At its simplest, “conversion tracking” means counting the number of conversions attributed to a particular touchpoint: a landing page, an advertisement, a social media post… you get the gist.
Why does it matter? That’s easy. We employ conversion tracking because we want to know whether our marketing efforts are yielding meaningful results. Conversion tracking gives us insight into the when, where and how of our conversions, allowing us to make improvements to website structure, digital ads, marketing channels, messaging, and to lean into the factors that sustainably generate the most business.
In a perfect world, we’d be able to track everything, and there’d be a perfect 1:1 relationship between our marketing efforts and our client’s business results. Except that there's…
The Attribution Problem
The thing is, tracking can go wrong really easily when a conversion isn’t as straightforward as a purchase, or when the conversion takes place outside of a digital space.
When a “conversion” is a guy walking into the store because he liked the look of your Facebook page and thought you had a well-designed and authoritative website, how do you track that? And more importantly for our purposes, how can you attribute any of these things to a single piece of marketing media?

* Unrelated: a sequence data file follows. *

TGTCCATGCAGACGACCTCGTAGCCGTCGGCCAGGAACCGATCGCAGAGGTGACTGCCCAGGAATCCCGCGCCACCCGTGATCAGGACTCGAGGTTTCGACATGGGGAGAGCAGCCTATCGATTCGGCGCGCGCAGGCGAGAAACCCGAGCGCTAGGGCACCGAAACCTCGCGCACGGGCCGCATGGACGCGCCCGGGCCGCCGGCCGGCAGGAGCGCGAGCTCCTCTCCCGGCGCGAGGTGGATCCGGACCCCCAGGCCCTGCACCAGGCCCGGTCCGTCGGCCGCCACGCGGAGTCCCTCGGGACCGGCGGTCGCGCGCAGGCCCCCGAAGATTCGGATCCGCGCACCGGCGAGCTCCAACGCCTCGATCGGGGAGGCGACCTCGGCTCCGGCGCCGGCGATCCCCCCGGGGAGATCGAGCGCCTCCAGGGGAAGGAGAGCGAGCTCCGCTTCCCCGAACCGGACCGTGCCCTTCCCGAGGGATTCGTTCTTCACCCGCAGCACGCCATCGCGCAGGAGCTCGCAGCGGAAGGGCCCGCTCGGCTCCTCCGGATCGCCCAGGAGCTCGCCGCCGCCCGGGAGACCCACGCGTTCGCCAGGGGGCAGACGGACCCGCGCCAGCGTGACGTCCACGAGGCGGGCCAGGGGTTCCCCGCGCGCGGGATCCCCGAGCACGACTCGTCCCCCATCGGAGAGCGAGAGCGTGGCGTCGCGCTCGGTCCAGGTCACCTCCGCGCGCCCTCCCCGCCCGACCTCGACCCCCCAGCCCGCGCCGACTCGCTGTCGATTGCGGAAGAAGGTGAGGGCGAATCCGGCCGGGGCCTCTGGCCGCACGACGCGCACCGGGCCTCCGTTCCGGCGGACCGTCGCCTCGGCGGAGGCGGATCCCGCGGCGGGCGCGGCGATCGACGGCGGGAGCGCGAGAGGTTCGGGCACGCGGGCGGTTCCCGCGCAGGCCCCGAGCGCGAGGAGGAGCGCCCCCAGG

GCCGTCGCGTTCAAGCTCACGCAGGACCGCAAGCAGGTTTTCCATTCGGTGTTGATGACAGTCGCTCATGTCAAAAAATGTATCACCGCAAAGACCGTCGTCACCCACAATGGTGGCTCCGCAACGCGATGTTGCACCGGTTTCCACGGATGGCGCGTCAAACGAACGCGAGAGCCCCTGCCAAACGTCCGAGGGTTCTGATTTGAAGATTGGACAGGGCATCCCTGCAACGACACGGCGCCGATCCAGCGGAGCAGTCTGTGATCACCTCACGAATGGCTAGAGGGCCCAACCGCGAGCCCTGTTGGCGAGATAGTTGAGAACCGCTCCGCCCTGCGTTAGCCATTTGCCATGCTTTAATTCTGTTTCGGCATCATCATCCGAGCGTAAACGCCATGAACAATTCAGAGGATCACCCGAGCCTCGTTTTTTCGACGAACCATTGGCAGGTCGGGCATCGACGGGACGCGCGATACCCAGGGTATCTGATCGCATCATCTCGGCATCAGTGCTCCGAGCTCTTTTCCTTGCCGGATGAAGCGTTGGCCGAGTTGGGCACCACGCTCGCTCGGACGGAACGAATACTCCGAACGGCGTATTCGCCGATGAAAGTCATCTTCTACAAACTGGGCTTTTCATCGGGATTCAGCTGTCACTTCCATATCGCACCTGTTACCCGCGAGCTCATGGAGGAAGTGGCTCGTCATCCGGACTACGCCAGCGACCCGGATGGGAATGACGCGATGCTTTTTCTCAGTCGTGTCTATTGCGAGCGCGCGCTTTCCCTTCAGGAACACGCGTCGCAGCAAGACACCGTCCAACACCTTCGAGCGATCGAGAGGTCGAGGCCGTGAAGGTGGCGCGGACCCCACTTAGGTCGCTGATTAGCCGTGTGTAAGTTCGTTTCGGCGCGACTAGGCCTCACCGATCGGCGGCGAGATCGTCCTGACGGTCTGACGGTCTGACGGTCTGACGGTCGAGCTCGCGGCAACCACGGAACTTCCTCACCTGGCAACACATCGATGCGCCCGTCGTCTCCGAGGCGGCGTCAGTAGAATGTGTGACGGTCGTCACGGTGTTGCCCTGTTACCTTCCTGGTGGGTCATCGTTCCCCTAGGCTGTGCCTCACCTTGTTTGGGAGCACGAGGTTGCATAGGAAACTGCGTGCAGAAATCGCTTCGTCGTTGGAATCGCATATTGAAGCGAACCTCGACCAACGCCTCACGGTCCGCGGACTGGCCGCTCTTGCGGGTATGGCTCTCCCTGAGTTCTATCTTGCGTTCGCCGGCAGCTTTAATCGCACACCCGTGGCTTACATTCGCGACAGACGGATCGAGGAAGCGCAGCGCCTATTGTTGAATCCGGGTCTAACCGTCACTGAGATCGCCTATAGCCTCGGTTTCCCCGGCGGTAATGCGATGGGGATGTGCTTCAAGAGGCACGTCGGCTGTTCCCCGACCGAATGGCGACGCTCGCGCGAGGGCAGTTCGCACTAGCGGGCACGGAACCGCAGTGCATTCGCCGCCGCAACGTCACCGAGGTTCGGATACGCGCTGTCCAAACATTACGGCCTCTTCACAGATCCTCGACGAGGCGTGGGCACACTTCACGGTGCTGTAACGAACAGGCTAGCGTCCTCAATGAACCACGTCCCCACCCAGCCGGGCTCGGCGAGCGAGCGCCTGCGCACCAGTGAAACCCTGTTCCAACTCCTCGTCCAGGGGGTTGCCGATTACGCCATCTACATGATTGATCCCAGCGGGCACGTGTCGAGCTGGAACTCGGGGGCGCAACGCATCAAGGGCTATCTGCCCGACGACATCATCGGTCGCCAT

I usually introduce this subject by asking the following question: Why does McDonald’s have billboards?
Think about it for a moment. With all of the talk about digital marketing being better, faster, and cheaper than conventional advertising, why do some of the best minds in our field bother with such an old-school medium? You can’t track impressions. You can’t physically engage with it. You can kind of take a guess at “views” but not really. And in terms of ad-blindness, people have been talking about the ineffectiveness of billboards since the 60s.
The answer, (as you may have guessed from the title), is holistic marketing.
Billboards increase awareness, add consumer touchpoints, leverage the Familiarity Principle, and keep McDonald’s top-of-mind. By the time they spot the golden arches in the rest stop, hungry drivers are already dreaming about the Big-Mac they saw on an illuminated billboard five minutes ago.
So… what’s the problem?
Holistic Marketing messes up conversion tracking